In our recent studies on infants with brain lesions, we found that a normal acuity does not exclude the possibility that other aspects of visual function, such as discrimination of orientation or shift of attention, may be abnormal.14-18 Discrimination of orientation or shift of attention are not present at birth but gradually appear during the first months of life, and reflect the maturation of the cortical visual system which gradually takes over from the subcortical system which operates in the first weeks of life.19 20 While all normal children at the age of 5 months attain these functions,21 22 we observed that in a proportion of the children with brain lesions the results suggested an abnormality, or at least a delay in the maturation of the cortical visual system. The degree of abnormality was not always associated with the extent of the lesion on magnetic resonance imaging (MRI).14-18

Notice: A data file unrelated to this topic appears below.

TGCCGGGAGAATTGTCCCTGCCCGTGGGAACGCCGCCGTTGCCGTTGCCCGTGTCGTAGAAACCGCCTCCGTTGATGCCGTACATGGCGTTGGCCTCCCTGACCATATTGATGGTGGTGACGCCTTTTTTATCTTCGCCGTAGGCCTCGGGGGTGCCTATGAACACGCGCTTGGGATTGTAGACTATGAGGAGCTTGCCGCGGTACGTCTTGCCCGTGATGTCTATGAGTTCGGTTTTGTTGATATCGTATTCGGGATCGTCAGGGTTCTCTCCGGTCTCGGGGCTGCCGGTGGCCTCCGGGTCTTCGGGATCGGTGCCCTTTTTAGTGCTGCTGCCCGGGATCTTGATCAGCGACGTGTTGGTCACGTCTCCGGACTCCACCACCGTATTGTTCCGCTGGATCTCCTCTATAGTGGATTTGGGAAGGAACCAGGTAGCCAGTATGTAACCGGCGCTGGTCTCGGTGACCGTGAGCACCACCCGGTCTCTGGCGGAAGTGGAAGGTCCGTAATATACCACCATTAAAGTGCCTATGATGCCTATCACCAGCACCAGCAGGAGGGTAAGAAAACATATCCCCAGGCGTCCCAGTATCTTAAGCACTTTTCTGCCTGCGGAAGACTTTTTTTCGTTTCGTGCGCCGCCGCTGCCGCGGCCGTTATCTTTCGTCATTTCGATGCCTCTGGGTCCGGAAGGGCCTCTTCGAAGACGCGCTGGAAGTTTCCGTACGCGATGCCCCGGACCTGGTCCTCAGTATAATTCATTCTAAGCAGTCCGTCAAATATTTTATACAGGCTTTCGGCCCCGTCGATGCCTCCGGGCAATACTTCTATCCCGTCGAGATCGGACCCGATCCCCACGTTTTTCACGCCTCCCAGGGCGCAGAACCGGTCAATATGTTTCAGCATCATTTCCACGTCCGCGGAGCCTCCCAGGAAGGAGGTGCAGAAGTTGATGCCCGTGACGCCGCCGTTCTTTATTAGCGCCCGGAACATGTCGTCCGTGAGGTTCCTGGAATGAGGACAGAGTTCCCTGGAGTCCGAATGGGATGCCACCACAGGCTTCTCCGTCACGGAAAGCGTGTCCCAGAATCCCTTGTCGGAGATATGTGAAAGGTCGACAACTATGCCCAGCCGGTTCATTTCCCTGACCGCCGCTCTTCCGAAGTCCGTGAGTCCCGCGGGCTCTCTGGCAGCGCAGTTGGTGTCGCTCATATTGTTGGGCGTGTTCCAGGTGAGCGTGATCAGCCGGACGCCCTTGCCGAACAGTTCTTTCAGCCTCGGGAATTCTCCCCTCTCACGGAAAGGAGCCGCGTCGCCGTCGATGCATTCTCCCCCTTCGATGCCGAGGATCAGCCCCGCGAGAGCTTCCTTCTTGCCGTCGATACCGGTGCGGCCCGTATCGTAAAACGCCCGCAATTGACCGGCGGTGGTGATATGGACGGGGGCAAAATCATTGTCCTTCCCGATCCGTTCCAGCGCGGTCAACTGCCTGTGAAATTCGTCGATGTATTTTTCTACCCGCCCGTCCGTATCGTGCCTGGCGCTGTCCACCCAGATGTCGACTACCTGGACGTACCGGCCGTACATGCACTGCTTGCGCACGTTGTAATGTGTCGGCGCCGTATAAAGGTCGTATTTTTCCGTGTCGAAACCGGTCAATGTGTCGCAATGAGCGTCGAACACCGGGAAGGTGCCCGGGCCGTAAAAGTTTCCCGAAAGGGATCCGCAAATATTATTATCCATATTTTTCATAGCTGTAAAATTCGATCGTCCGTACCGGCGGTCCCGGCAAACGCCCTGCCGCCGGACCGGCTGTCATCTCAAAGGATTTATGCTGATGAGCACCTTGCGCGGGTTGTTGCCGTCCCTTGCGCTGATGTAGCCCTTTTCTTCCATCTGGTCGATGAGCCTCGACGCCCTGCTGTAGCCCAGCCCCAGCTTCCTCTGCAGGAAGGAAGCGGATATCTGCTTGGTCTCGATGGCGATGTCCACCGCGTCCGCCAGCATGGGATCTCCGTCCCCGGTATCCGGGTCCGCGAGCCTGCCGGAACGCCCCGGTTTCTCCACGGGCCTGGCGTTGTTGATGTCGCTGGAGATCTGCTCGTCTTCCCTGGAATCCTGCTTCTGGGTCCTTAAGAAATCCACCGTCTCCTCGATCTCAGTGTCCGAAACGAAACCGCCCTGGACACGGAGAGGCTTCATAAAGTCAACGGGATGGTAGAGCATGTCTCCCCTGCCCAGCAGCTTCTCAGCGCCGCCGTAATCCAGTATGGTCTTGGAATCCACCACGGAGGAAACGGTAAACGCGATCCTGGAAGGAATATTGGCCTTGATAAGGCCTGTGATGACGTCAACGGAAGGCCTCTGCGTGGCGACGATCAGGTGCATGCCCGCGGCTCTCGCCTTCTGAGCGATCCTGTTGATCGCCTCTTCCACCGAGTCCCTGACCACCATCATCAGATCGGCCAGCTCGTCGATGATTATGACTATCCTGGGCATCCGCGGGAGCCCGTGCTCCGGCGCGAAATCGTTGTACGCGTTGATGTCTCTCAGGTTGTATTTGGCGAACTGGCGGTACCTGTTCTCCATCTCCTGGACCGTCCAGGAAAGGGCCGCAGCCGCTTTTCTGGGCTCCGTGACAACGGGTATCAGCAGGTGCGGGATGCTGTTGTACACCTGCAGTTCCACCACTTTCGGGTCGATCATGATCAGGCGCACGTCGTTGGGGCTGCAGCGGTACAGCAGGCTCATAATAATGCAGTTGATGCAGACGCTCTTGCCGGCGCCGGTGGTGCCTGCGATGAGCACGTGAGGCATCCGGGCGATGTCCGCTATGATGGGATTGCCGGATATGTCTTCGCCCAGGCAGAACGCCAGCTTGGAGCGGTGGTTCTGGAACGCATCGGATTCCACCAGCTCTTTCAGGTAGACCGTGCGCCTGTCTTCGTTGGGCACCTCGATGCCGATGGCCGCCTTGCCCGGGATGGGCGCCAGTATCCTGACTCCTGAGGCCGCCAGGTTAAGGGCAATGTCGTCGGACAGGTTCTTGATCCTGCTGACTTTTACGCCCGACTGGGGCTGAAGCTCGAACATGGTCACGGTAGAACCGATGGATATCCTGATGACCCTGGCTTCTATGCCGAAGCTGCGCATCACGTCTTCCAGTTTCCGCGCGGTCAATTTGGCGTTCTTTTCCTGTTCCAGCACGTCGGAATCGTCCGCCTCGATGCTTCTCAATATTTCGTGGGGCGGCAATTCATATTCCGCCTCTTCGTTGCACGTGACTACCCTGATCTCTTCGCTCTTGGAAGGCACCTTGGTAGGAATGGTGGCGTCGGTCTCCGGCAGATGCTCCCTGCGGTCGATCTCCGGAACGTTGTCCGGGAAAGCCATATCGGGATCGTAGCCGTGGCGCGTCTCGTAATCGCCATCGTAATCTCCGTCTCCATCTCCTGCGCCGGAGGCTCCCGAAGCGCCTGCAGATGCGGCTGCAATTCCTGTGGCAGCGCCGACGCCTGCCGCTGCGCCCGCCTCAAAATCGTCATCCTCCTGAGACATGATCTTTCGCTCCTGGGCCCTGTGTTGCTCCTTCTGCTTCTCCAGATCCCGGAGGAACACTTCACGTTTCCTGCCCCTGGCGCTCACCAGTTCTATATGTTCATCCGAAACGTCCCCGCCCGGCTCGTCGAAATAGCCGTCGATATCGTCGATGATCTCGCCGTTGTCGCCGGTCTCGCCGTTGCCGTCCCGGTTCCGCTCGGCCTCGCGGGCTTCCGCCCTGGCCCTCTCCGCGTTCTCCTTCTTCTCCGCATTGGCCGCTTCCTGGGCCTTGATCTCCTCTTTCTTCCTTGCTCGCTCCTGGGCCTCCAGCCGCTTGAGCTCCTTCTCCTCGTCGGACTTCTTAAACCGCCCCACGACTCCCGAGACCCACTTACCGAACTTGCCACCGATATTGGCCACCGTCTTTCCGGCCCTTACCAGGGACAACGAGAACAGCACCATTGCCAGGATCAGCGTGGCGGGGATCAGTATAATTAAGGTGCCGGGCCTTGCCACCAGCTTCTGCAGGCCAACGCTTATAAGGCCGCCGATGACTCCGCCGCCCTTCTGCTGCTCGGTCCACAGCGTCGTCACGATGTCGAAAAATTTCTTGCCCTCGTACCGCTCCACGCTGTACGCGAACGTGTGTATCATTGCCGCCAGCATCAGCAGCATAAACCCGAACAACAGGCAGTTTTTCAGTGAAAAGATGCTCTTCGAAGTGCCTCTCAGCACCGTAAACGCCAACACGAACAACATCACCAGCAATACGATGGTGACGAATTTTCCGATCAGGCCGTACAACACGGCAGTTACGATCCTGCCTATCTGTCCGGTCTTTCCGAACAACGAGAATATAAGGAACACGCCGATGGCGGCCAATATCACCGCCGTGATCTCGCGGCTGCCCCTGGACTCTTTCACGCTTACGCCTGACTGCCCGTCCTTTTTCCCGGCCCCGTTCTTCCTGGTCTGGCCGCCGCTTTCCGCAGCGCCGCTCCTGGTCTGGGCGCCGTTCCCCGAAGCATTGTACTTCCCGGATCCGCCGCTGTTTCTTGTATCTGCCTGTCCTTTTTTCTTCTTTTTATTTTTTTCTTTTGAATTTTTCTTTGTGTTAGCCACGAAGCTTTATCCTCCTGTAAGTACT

This study aimed to evaluate whether there is any association between the results on the visual tests performed at 5 months of age and the neurological and neurodevelopmental outcomes at the age of 2 years. More specifically we aimed to evaluate: (i) whether the neurological and/or neurodevelopmental outcomes correlate with the extent of visual impairment—that is, the number of visual tests passed; and (ii) whether individual visual tests used can predict the outcome.


The children described in this study were born at, or referred soon after birth to, the Hammersmith Hospital, London, between February 1994 and December 1995. This study is part of an ongoing collaborative study aimed at evaluating the neurological and neurodevelopmental outcomes and visual function in full term infants with brain lesions. As part of this study all the infants with hypoxic–ischaemic encephalopathy (HIE) at birth and/or who presented with abnormal neurological signs in the first days of life, such as convulsions, undergo brain MRI.